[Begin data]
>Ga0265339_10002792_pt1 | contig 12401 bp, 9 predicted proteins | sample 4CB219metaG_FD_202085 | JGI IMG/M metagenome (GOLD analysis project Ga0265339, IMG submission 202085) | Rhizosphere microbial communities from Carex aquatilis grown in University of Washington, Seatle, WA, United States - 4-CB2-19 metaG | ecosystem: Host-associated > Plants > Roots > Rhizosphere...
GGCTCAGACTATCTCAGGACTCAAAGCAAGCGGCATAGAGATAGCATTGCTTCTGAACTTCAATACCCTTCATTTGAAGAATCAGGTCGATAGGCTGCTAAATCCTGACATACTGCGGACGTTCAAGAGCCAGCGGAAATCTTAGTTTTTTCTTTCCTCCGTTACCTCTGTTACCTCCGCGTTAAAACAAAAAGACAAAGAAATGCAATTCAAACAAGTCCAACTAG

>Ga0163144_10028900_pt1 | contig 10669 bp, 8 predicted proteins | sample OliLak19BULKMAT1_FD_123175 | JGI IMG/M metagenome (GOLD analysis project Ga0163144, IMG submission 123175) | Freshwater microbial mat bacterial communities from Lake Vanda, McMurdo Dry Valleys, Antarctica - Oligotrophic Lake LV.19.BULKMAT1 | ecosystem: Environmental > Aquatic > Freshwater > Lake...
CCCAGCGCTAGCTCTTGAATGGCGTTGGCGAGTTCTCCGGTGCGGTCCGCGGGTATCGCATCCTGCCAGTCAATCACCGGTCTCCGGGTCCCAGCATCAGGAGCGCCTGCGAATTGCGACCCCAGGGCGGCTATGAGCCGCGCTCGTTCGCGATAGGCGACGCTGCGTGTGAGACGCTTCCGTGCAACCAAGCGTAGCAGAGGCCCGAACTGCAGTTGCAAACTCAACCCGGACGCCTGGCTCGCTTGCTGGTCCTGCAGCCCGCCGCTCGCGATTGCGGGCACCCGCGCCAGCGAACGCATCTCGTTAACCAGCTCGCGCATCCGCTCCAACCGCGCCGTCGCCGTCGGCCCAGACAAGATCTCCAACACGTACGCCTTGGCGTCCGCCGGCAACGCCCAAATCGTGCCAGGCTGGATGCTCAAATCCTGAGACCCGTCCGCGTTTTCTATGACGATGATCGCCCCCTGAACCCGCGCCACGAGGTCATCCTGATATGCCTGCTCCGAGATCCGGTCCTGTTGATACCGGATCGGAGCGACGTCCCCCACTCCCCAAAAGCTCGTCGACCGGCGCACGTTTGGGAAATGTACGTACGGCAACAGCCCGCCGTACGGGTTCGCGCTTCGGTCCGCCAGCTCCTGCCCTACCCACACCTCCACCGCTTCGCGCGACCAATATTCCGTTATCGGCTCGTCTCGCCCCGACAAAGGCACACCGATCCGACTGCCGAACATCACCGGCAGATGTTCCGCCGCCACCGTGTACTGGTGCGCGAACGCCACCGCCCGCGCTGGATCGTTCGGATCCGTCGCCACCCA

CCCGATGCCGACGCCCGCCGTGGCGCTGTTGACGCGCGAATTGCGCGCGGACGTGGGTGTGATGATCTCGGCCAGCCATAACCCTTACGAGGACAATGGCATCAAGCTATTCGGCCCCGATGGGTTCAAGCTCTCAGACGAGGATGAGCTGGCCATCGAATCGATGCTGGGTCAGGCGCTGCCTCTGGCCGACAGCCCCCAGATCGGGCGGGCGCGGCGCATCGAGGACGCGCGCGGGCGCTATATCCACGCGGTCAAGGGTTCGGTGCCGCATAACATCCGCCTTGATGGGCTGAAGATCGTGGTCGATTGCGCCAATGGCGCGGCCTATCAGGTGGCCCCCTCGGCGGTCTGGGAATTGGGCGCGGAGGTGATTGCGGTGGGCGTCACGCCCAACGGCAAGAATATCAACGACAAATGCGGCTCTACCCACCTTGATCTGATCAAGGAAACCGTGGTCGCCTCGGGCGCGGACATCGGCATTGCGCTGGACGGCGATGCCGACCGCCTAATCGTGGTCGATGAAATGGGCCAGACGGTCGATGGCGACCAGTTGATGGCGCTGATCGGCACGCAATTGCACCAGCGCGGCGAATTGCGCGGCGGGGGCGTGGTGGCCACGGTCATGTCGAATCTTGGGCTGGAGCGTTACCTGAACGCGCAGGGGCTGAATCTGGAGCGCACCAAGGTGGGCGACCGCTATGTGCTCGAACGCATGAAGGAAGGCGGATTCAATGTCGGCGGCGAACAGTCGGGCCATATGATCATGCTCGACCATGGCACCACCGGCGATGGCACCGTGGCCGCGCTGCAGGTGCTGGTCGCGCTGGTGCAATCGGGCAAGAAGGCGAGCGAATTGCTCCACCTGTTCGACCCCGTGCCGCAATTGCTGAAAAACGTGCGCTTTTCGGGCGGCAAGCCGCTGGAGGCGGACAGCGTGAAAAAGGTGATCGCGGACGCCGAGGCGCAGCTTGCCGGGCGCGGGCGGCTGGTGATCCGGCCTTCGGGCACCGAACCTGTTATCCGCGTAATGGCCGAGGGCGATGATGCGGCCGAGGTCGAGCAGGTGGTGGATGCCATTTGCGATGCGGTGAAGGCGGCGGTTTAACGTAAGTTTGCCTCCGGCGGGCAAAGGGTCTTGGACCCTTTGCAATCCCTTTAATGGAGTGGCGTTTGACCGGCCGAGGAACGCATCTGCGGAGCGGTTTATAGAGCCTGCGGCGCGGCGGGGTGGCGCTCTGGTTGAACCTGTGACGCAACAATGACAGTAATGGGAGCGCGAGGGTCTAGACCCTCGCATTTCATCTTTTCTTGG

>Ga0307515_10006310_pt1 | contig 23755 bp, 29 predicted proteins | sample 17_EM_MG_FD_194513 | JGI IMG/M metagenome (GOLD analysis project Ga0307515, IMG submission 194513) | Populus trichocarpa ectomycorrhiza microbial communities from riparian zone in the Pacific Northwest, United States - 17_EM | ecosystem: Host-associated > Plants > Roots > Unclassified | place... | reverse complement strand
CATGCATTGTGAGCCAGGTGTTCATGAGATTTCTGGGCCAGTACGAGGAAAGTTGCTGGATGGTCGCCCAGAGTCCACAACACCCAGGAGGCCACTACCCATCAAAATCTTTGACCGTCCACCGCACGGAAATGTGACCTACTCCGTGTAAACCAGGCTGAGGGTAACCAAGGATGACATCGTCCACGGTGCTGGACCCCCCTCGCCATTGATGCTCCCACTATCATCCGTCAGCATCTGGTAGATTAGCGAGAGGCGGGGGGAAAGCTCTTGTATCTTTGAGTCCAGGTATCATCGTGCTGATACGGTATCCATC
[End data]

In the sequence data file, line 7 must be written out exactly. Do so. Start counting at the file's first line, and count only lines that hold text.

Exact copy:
CATGCATTGTGAGCCAGGTGTTCATGAGATTTCTGGGCCAGTACGAGGAAAGTTGCTGGATGGTCGCCCAGAGTCCACAACACCCAGGAGGCCACTACCCATCAAAATCTTTGACCGTCCACCGCACGGAAATGTGACCTACTCCGTGTAAACCAGGCTGAGGGTAACCAAGGATGACATCGTCCACGGTGCTGGACCCCCCTCGCCATTGATGCTCCCACTATCATCCGTCAGCATCTGGTAGATTAGCGAGAGGCGGGGGGAAAGCTCTTGTATCTTTGAGTCCAGGTATCATCGTGCTGATACGGTATCCATC